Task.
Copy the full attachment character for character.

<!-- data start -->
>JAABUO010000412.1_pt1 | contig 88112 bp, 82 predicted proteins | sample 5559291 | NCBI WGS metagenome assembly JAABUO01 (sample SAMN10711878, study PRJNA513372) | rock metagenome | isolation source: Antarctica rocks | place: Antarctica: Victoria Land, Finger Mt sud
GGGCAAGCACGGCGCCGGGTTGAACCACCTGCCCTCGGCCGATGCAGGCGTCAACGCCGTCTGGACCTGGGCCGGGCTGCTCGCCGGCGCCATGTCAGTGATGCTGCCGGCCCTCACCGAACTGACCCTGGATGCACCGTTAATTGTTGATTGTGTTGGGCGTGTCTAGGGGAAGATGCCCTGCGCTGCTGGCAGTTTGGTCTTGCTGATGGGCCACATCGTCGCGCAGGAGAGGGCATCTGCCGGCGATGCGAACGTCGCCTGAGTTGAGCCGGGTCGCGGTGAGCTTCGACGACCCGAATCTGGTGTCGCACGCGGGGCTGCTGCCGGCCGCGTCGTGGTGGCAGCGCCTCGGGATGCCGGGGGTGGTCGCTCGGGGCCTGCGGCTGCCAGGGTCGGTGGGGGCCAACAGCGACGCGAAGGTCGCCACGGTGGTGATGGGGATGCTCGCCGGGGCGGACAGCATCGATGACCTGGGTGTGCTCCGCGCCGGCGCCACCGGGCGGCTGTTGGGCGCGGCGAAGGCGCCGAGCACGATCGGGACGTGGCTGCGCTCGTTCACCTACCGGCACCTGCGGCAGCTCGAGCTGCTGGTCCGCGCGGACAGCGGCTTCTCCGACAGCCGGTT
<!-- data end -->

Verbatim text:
>JAABUO010000412.1_pt1 | contig 88112 bp, 82 predicted proteins | sample 5559291 | NCBI WGS metagenome assembly JAABUO01 (sample SAMN10711878, study PRJNA513372) | rock metagenome | isolation source: Antarctica rocks | place: Antarctica: Victoria Land, Finger Mt sud
GGGCAAGCACGGCGCCGGGTTGAACCACCTGCCCTCGGCCGATGCAGGCGTCAACGCCGTCTGGACCTGGGCCGGGCTGCTCGCCGGCGCCATGTCAGTGATGCTGCCGGCCCTCACCGAACTGACCCTGGATGCACCGTTAATTGTTGATTGTGTTGGGCGTGTCTAGGGGAAGATGCCCTGCGCTGCTGGCAGTTTGGTCTTGCTGATGGGCCACATCGTCGCGCAGGAGAGGGCATCTGCCGGCGATGCGAACGTCGCCTGAGTTGAGCCGGGTCGCGGTGAGCTTCGACGACCCGAATCTGGTGTCGCACGCGGGGCTGCTGCCGGCCGCGTCGTGGTGGCAGCGCCTCGGGATGCCGGGGGTGGTCGCTCGGGGCCTGCGGCTGCCAGGGTCGGTGGGGGCCAACAGCGACGCGAAGGTCGCCACGGTGGTGATGGGGATGCTCGCCGGGGCGGACAGCATCGATGACCTGGGTGTGCTCCGCGCCGGCGCCACCGGGCGGCTGTTGGGCGCGGCGAAGGCGCCGAGCACGATCGGGACGTGGCTGCGCTCGTTCACCTACCGGCACCTGCGGCAGCTCGAGCTGCTGGTCCGCGCGGACAGCGGCTTCTCCGACAGCCGGTT